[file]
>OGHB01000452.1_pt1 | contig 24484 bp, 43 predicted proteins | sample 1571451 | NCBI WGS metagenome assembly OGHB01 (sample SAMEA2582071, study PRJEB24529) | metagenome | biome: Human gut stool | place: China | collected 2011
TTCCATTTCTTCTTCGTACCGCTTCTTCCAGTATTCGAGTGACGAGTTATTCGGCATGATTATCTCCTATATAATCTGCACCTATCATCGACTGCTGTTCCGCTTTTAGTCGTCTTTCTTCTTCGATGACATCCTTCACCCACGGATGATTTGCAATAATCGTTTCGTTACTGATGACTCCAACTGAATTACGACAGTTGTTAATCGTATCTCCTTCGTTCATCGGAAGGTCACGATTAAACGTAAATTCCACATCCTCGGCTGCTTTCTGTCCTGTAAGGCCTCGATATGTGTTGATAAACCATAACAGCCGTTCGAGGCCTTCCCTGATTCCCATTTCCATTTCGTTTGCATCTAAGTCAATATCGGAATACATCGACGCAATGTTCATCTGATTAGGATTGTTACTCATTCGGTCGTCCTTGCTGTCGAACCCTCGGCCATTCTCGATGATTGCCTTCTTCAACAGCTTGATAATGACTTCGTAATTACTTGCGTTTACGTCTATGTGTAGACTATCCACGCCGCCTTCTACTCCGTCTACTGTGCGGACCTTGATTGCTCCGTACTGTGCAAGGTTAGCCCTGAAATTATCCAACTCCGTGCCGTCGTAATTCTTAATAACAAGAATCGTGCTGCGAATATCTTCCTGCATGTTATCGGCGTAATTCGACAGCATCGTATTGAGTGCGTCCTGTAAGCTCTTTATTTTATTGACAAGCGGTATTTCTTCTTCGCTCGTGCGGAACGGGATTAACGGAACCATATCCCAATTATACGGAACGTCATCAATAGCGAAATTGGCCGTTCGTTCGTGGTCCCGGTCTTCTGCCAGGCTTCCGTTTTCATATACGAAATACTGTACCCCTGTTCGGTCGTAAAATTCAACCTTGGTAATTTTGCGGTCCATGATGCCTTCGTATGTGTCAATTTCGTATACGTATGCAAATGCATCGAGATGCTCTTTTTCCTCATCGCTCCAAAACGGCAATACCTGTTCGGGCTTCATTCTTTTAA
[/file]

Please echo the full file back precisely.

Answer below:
>OGHB01000452.1_pt1 | contig 24484 bp, 43 predicted proteins | sample 1571451 | NCBI WGS metagenome assembly OGHB01 (sample SAMEA2582071, study PRJEB24529) | metagenome | biome: Human gut stool | place: China | collected 2011
TTCCATTTCTTCTTCGTACCGCTTCTTCCAGTATTCGAGTGACGAGTTATTCGGCATGATTATCTCCTATATAATCTGCACCTATCATCGACTGCTGTTCCGCTTTTAGTCGTCTTTCTTCTTCGATGACATCCTTCACCCACGGATGATTTGCAATAATCGTTTCGTTACTGATGACTCCAACTGAATTACGACAGTTGTTAATCGTATCTCCTTCGTTCATCGGAAGGTCACGATTAAACGTAAATTCCACATCCTCGGCTGCTTTCTGTCCTGTAAGGCCTCGATATGTGTTGATAAACCATAACAGCCGTTCGAGGCCTTCCCTGATTCCCATTTCCATTTCGTTTGCATCTAAGTCAATATCGGAATACATCGACGCAATGTTCATCTGATTAGGATTGTTACTCATTCGGTCGTCCTTGCTGTCGAACCCTCGGCCATTCTCGATGATTGCCTTCTTCAACAGCTTGATAATGACTTCGTAATTACTTGCGTTTACGTCTATGTGTAGACTATCCACGCCGCCTTCTACTCCGTCTACTGTGCGGACCTTGATTGCTCCGTACTGTGCAAGGTTAGCCCTGAAATTATCCAACTCCGTGCCGTCGTAATTCTTAATAACAAGAATCGTGCTGCGAATATCTTCCTGCATGTTATCGGCGTAATTCGACAGCATCGTATTGAGTGCGTCCTGTAAGCTCTTTATTTTATTGACAAGCGGTATTTCTTCTTCGCTCGTGCGGAACGGGATTAACGGAACCATATCCCAATTATACGGAACGTCATCAATAGCGAAATTGGCCGTTCGTTCGTGGTCCCGGTCTTCTGCCAGGCTTCCGTTTTCATATACGAAATACTGTACCCCTGTTCGGTCGTAAAATTCAACCTTGGTAATTTTGCGGTCCATGATGCCTTCGTATGTGTCAATTTCGTATACGTATGCAAATGCATCGAGATGCTCTTTTTCCTCATCGCTCCAAAACGGCAATACCTGTTCGGGCTTCATTCTTTTAA